Scandinavian almond cake with butter rum glaze is easy to make and oh so yummy! The warm glaze over the warm cake is a perfect dessert anytime!
Almond cake is arguably a northern recipe. No one knows if the Swedes or Finns brought it to the States, but each claims responsibility and has their own spin on this popular and traditional Scandinavian dessert.
What makes it so unique is not only its flavor, but the elongated pan it’s baked in–it’s a beveled pan and each bevel is just enough for one slice. There are recipes out there for rum cake, but this isn’t a rum cake, it’s an almond cake with a rum glaze. Instead of using vanilla extract, like you would in a rum cake, this recipe calls for almond extract.
Summertime Cobbler is Here!
I remember watching my Grandmother make cobbler. She’d make peach, blueberry, and blackberry cobblers at the drop of a hat and with such ease!
I’d be sitting on the counter-top, watching her mix the flour and other ingredients, waiting impatiently for that warm-baked-sweet-cobbler to be done so I could put a big dollop of vanilla ice cream on top and devour it before my Grandaddy came sniffing around in the kitchen. You see, he liked cobbler, too…and root beer floats.
Every summer, I’d go to East Texas and spend up to two weeks staying with my Grandparents and hanging out with my cousins. Summer was different then. Maybe it’s because I’m older, or maybe it’s because summer really was different then.
There was a real wooden picnic table out in the yard, under pecan trees. And there was a breeze. I don’t recall hosing down the yard with toxic chemicals so we could sit out there…we’d just take a newspaper, a watermelon, a salt shaker, a roll of paper towels, and a big knife…oh, and a fly-swatter. We’d have a good ole’ time! There was a water sprinkler we’d sometimes run through, and Grandmother’s garden we’d have to help tend to. We’d snap and shell peas, water tomatoes, and make pickles from the cucumbers she grew…endless fun in the kitchen! In the evenings, there were lightening bugs to catch, and sometimes, it would rain baby frogs. Seriously!!! Little bitty frogs that were about the size of a fingernail would come down with the summer rain!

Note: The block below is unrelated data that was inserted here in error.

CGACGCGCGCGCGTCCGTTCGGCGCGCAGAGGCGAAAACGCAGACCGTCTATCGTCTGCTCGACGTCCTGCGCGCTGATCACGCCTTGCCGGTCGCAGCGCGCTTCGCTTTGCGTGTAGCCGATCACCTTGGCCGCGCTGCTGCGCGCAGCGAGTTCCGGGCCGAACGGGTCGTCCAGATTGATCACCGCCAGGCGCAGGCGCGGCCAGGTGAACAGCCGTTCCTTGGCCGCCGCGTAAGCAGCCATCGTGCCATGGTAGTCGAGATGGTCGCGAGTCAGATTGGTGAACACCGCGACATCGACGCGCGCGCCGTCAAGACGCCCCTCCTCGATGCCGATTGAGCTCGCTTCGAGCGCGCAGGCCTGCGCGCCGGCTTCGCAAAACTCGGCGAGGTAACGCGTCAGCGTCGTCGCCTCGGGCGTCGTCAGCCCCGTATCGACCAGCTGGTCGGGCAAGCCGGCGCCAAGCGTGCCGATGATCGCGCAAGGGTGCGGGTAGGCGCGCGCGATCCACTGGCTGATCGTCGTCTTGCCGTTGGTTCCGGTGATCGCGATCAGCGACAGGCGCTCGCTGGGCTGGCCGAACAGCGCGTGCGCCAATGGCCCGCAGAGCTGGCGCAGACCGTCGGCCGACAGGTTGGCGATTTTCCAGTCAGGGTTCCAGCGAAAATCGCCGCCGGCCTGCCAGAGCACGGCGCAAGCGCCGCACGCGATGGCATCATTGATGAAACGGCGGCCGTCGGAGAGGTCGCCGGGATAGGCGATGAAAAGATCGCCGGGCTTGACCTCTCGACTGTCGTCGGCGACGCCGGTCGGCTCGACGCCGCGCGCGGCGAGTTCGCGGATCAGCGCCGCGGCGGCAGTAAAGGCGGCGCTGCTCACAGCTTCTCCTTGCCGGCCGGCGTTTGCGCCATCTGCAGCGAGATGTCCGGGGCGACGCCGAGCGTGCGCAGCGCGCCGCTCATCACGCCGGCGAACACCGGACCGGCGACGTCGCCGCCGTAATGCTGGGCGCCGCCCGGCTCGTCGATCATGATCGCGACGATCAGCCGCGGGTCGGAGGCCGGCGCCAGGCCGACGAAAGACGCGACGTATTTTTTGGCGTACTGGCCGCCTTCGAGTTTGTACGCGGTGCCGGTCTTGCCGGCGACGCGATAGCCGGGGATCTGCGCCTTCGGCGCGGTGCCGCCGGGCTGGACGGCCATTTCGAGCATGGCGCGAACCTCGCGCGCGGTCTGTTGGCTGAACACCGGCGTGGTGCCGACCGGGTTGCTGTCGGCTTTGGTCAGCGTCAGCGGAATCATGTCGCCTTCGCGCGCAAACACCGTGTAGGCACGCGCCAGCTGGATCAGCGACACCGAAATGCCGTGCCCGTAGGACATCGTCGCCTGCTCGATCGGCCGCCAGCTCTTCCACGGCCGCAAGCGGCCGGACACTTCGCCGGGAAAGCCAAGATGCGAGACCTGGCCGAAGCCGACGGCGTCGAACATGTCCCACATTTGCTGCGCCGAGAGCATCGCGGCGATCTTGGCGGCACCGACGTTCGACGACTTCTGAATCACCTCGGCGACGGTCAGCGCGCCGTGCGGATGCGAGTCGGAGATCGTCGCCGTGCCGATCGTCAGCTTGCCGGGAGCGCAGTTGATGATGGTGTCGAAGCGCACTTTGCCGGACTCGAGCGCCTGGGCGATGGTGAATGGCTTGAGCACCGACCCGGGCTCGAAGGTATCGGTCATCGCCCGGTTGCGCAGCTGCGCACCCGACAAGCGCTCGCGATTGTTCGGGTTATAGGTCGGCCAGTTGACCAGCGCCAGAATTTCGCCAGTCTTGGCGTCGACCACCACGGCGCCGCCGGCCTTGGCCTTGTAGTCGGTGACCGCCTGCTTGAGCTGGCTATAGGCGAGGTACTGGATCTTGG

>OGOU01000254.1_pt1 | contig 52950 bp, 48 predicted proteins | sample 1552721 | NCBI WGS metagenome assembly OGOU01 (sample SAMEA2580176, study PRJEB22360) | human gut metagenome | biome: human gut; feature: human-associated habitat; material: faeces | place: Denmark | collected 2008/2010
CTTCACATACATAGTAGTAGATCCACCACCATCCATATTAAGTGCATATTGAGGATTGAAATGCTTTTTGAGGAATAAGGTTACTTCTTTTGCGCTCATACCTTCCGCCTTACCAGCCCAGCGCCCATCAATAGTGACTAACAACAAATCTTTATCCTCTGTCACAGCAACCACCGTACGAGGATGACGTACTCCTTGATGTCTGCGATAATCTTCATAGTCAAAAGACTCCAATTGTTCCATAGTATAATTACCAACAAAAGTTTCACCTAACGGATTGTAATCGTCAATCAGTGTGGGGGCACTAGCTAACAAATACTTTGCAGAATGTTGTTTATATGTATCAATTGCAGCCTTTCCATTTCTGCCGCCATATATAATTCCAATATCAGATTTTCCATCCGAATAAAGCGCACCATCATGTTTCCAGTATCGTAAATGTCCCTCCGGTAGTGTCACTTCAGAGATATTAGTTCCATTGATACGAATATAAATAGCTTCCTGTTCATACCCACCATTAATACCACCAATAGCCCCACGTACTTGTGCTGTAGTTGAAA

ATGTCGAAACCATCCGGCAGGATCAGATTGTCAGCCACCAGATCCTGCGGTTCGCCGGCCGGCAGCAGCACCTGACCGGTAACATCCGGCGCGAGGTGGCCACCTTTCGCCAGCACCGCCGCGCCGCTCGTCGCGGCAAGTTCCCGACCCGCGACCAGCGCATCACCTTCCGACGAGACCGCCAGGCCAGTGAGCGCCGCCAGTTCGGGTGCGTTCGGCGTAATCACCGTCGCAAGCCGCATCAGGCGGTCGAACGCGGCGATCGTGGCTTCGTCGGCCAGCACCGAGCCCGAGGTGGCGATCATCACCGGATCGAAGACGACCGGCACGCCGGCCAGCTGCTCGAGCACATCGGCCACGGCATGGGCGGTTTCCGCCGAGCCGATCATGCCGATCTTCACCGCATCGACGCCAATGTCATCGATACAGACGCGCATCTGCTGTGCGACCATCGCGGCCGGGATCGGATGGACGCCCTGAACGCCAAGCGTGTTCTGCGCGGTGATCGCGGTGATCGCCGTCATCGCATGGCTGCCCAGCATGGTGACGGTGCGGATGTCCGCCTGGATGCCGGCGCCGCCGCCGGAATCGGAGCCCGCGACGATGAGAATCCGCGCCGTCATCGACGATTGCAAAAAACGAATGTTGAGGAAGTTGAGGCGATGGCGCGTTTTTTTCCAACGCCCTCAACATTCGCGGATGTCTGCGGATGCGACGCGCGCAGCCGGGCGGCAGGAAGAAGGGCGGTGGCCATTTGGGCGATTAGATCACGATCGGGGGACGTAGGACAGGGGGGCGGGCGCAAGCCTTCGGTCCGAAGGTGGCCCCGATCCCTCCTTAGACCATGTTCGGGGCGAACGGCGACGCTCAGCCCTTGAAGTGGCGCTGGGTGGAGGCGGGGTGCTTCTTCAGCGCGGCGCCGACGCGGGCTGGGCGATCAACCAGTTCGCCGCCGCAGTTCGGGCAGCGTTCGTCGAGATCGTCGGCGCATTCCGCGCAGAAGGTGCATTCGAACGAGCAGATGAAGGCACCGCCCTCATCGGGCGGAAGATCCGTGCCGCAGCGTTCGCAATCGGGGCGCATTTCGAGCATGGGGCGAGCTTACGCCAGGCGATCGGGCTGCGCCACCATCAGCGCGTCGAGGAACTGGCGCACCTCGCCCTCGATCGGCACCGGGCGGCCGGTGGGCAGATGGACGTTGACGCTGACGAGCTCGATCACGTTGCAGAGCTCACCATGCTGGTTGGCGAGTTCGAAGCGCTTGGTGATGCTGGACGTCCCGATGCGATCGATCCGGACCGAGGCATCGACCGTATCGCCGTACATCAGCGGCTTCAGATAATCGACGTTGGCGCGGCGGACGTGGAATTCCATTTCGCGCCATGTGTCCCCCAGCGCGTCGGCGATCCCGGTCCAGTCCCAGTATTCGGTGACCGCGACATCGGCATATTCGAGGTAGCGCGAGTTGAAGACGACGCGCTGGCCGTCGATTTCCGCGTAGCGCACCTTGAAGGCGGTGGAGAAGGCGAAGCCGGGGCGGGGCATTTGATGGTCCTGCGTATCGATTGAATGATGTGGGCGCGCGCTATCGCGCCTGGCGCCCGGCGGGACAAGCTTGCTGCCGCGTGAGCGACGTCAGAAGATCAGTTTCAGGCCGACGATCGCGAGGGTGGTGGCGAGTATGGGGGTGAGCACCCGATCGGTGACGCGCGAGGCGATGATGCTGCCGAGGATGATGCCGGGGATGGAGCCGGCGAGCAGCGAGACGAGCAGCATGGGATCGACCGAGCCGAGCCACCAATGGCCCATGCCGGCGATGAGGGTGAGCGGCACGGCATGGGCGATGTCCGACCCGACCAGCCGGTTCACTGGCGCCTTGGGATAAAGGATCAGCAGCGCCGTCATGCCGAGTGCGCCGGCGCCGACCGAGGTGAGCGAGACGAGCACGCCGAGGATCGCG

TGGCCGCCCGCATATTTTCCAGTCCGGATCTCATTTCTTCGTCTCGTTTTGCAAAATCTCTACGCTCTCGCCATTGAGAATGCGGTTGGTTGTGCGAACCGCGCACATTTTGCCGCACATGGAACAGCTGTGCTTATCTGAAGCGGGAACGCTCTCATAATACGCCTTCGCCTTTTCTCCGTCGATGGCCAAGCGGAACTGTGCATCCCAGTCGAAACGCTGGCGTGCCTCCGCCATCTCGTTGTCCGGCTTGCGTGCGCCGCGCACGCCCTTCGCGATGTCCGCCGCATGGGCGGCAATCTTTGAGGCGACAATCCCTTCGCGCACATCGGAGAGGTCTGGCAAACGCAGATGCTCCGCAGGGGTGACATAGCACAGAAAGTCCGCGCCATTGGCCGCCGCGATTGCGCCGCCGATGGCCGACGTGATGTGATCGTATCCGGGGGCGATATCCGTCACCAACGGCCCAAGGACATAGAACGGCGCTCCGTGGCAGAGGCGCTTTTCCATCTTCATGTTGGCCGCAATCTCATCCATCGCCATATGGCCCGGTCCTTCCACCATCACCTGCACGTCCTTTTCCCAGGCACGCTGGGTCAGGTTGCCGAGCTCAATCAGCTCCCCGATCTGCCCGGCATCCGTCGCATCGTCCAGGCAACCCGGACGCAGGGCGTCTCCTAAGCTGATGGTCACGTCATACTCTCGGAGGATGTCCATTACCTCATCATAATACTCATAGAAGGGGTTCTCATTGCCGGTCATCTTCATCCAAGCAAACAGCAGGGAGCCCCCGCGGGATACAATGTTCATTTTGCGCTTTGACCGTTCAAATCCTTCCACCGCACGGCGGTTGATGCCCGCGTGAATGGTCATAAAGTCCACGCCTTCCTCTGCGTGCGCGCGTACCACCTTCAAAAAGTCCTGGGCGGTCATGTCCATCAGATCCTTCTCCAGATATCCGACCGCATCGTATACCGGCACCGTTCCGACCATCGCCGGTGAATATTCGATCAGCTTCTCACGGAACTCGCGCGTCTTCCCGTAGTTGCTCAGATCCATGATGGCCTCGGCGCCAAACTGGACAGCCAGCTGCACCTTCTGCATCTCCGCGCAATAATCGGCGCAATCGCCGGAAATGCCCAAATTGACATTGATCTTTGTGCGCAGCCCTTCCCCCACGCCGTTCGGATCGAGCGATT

At night, we’d leave the windows open and be gently lulled to sleep by a breeze, the scent of gardenia’s, the sound of 18-wheeler’s rolling down Highway 42, and the occasional sound of a train rolling through a nearby town. The perfect backdrop for a peaceful sleep. I haven’t slept that well since I was last at their house, probably around 1991.